Vitamin D is an essential nutrient. Vitamin D helps the body to absorb calcium and phosphorous, which are necessary for building and maintaining strong bones and teeth. The body produces vitamin D upon exposure to ultraviolet rays from sunlight.
People with very little vitamin D in the body have decreased blood phosphorous and calcium levels. Low calcium levels make the body obtain calcium from the bones in order to maintain healthy levels. This leads to an increased risk of having thin and brittle bones, which can lead to rickets in children or osteoporosis in adults.
It is very important to get enough vitamin D in order to keep the bones strong and to protect them against possible fractures. Our body also needs vitamin D to help the muscles absorb calcium. If muscles don’t get enough calcium, it results in muscle cramps and weakness.
Measurement of vitamin D in the body
Vitamin D levels are measured by a simple laboratory blood test. The test results provide numbers in nmol/L (nanomoles per litre). These numbers will fall into a range that will provide information on whether you are deficient, somewhat lacking (insufficient), or have sufficient vitamin D levels. Most experts agree that levels of vitamin D above 75 nmol/L are sufficient.
What is the recommended dietary allowance (RDA) per day for vitamin D?
According to Health Canada, the recommended dietary allowance (RDA) per day for vitamin D for different age groups is as follows:
RDA per day
Infants 0-6 months
|400 IU (10 mcg)|
Infants 7-12 months
400 IU (10 mcg)
Children 1-3 years
600 IU (15 mcg)
Children 4-8 years
|600 IU (15 mcg)|
Children and Adults
600 IU (15 mcg)
|Adults > 70 years|
800 IU (20 mcg)
|Pregnancy & Lactation|
600 IU (15 mcg)
What are the best ways to get vitamin D?
1. Spend time in the sun
Sun exposure is the most important source for vitamin D. This is why vitamin D is also called the sunshine vitamin. In Canada, vitamin D from sun exposure can only be synthesized in bare skin during late spring, summer and the early fall months, from around 10 am-2 pm. During these times, the UV index is above 3.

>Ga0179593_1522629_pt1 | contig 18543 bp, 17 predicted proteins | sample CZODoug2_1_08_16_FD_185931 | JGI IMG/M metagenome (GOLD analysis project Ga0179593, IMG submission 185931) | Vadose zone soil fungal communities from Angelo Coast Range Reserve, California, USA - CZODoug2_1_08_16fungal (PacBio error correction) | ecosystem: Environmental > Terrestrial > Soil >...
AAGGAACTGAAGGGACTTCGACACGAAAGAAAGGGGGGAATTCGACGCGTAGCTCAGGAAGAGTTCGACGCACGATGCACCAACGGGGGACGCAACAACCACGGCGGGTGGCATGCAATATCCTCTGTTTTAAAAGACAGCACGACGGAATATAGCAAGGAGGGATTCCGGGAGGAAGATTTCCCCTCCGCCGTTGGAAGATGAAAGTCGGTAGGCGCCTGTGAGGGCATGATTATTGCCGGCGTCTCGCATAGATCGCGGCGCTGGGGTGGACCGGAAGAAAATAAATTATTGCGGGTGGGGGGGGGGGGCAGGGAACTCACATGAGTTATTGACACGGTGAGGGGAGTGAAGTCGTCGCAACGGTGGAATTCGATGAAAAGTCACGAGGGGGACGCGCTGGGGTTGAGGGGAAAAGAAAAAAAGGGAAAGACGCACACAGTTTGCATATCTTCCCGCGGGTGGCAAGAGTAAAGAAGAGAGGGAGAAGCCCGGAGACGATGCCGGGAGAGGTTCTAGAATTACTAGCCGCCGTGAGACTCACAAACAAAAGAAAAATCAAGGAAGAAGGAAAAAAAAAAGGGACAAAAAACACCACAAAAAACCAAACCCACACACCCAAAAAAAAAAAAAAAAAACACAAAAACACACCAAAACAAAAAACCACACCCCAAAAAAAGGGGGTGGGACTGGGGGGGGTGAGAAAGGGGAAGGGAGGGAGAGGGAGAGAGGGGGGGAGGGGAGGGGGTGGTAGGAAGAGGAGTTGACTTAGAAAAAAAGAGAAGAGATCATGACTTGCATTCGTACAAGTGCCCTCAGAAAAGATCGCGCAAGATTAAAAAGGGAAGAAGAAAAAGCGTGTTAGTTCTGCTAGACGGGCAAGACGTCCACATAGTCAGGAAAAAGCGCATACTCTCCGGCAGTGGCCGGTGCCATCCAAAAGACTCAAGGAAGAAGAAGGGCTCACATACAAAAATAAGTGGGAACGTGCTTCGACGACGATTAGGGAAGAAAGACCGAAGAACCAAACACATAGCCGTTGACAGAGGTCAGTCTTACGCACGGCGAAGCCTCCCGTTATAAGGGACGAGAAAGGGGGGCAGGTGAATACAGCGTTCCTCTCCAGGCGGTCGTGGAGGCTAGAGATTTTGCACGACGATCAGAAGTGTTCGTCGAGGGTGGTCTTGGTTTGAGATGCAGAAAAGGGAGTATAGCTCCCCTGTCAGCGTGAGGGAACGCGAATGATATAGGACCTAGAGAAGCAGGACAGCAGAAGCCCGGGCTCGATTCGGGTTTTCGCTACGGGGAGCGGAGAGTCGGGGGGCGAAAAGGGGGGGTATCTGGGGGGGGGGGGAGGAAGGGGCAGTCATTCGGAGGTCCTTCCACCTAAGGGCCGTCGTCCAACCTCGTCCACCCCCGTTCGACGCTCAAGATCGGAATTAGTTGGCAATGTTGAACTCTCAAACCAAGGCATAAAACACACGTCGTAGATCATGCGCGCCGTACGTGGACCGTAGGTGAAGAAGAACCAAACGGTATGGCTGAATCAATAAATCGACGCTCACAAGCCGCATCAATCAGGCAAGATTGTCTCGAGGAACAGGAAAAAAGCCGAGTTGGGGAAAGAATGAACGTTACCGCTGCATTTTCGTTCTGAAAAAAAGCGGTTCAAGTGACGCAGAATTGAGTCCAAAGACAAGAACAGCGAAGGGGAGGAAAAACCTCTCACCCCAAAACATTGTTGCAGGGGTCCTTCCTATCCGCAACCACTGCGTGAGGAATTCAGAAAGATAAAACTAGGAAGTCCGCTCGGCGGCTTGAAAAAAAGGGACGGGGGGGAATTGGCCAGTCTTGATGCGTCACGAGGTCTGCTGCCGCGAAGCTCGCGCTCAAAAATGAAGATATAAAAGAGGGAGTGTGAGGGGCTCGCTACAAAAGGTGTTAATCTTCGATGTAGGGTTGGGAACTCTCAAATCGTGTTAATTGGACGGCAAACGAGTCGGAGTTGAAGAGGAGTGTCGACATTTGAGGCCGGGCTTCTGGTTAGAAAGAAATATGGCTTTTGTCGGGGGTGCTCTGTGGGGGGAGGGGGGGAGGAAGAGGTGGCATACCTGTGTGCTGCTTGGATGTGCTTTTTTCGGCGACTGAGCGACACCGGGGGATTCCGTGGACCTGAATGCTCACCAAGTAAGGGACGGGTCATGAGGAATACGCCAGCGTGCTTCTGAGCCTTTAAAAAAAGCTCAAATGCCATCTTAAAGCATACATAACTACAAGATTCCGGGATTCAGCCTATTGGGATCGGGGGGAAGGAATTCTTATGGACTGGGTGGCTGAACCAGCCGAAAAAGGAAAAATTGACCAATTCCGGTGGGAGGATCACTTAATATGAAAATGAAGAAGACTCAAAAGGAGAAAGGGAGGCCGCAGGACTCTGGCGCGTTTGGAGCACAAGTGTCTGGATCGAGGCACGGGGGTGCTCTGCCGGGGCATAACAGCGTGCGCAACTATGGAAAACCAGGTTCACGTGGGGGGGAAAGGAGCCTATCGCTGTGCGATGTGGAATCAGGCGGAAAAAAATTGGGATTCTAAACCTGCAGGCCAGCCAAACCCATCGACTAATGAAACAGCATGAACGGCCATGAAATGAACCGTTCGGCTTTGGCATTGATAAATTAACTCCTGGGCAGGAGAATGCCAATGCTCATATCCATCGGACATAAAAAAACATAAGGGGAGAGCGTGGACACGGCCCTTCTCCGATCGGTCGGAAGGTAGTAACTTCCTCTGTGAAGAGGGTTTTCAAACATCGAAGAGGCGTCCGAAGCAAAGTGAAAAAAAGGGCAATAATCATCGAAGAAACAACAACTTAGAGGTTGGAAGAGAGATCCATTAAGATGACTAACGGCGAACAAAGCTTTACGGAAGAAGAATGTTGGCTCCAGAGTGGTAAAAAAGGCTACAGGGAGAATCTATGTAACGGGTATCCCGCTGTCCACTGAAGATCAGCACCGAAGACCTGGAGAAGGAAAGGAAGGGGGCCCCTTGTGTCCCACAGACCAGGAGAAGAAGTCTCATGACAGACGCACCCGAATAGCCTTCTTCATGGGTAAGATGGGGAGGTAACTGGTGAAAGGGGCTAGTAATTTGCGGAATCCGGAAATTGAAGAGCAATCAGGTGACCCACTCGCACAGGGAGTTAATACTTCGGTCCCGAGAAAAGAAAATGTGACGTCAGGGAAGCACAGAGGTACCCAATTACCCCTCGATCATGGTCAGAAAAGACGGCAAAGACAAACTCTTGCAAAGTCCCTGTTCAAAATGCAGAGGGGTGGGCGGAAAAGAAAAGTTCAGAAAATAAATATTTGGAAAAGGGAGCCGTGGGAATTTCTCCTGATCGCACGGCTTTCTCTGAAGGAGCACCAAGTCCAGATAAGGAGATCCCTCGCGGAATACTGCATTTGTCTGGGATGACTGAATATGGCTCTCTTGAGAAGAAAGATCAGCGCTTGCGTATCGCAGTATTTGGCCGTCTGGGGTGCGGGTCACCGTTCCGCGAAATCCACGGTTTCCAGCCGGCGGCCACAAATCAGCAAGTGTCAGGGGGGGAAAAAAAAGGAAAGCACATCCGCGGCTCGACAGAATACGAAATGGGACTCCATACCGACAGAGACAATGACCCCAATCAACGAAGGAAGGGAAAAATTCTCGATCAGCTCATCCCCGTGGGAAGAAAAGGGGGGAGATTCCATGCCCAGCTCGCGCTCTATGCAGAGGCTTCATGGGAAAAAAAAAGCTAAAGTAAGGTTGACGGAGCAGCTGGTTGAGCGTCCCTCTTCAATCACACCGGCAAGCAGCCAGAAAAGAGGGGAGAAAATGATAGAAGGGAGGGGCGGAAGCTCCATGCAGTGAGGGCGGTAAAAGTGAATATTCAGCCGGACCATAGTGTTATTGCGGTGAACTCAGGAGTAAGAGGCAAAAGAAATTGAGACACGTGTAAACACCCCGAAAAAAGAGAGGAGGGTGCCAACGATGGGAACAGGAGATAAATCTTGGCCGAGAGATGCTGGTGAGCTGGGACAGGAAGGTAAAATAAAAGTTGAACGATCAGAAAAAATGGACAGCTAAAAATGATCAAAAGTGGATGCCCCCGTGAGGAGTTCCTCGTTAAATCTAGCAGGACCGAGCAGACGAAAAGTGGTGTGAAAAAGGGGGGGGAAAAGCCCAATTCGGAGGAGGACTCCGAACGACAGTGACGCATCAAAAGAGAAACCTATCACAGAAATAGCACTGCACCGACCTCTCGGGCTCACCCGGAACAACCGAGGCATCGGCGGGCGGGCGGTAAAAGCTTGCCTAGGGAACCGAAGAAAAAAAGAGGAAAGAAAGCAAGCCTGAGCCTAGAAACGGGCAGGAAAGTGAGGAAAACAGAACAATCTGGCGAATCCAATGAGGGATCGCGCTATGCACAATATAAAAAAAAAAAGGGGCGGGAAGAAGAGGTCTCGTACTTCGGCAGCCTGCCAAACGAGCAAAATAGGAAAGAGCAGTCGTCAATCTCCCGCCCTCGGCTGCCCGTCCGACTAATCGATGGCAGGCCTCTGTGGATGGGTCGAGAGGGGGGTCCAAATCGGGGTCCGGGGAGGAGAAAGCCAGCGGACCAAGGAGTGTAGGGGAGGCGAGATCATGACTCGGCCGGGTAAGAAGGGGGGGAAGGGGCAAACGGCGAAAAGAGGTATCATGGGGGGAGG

The amount of time to be spent in sunlight to make sufficient vitamin D depends on factors such as clothing coverage, use of sunscreen, skin pigmentation, and age. Usually, normal sun exposure during the right time of the year (5-15 minutes around midday, many times a week, without using sunscreen) is thought to be sufficient to produce enough vitamin D.
During winter, most individuals living in Canada and the northern United States are not able to get enough vitamin D from the sun between the months of March and November. However, individuals should spend even small amounts of time outside whenever the sky is clear and the sun is shining. Planning vacations to warmer areas can also help with vitamin D levels, albeit temporarily. The best way to get vitamin D during winters is to rely on diet and supplements.
2. Eat food high in vitamin D
Vitamin D can be naturally found in foods such as fatty fish (e.g. salmon, tuna, mackerel), fish liver oil, beef/pork liver, egg yolks, some cheeses, and mushrooms. In Canada, certain foods are enriched with vitamin D, such as milk, margarine, infant formula, orange juice, yogurt, soy drinks, and breakfast cereals. However, the quantity of vitamin D present in the food is very small and vitamin D, obtained from diet alone is not sufficient to maintain adequate levels of vitamin D for most of the people.
3. Take vitamin D supplements
Dietary supplements are the major source of vitamin D and are considered the best way to obtain vitamin D, especially during the winter seasons in Canada when sunlight exposure is relatively quite low. Supplements are measured in international units (IU) and are sold commonly in bottles of 400 IU, 500 U, 600 IU or 1000 IU.
Multivitamins also contain vitamin D between 200-600 IU. Some groups of the population are at a greater risk of not getting enough vitamin D as compared to others. These groups of the population include all babies from birth until the age of one year, all children from one to four years of age, and people who do not get enough exposure to sunlight.
If you are deficient in vitamin D, the best treatment is with supplements. Ask your healthcare provider how much vitamin D you need to take, how often, and how long you need to take them.
So what can we do to get enough vitamin D all the year around?
Here are three simple suggestions:
- Get 15 minutes of sun exposure every day in the late spring, summer and early fall
- Eat two servings of fatty fish, every week from November to March
- If you are a vegetarian, drinking vitamin D fortified milk may be helpful from November to March
Read more about the latest research on vitamin D here.
Written by Pratibha Duggal
- Vitamin D and Calcium: Updated Dietary Reference Intakes – Canada.cahttps://www.canada.ca/en/health-canada/services/food-nutrition/healthy-eating/vitamins-minerals/vitamin-calcium-updated-dietary-reference-intakes-nutrition.html#a9
- Getting Enough Calcium and Vitamin D. https://www.healthlinkbc.ca/health-topics/za1487
- Vitamin D Deficiency: MedlinePlus. https://medlineplus.gov/vitaminddeficiency.html
- How to get vitamin D from sunlight. https://www.nhs.uk/live-well/healthy-body/how-to-get-vitamin-d-from-sunlight/#how-do-we-get-vitamin-d
- Vitamin D Fact Sheet. Multiple Sclerosis Society of Canada.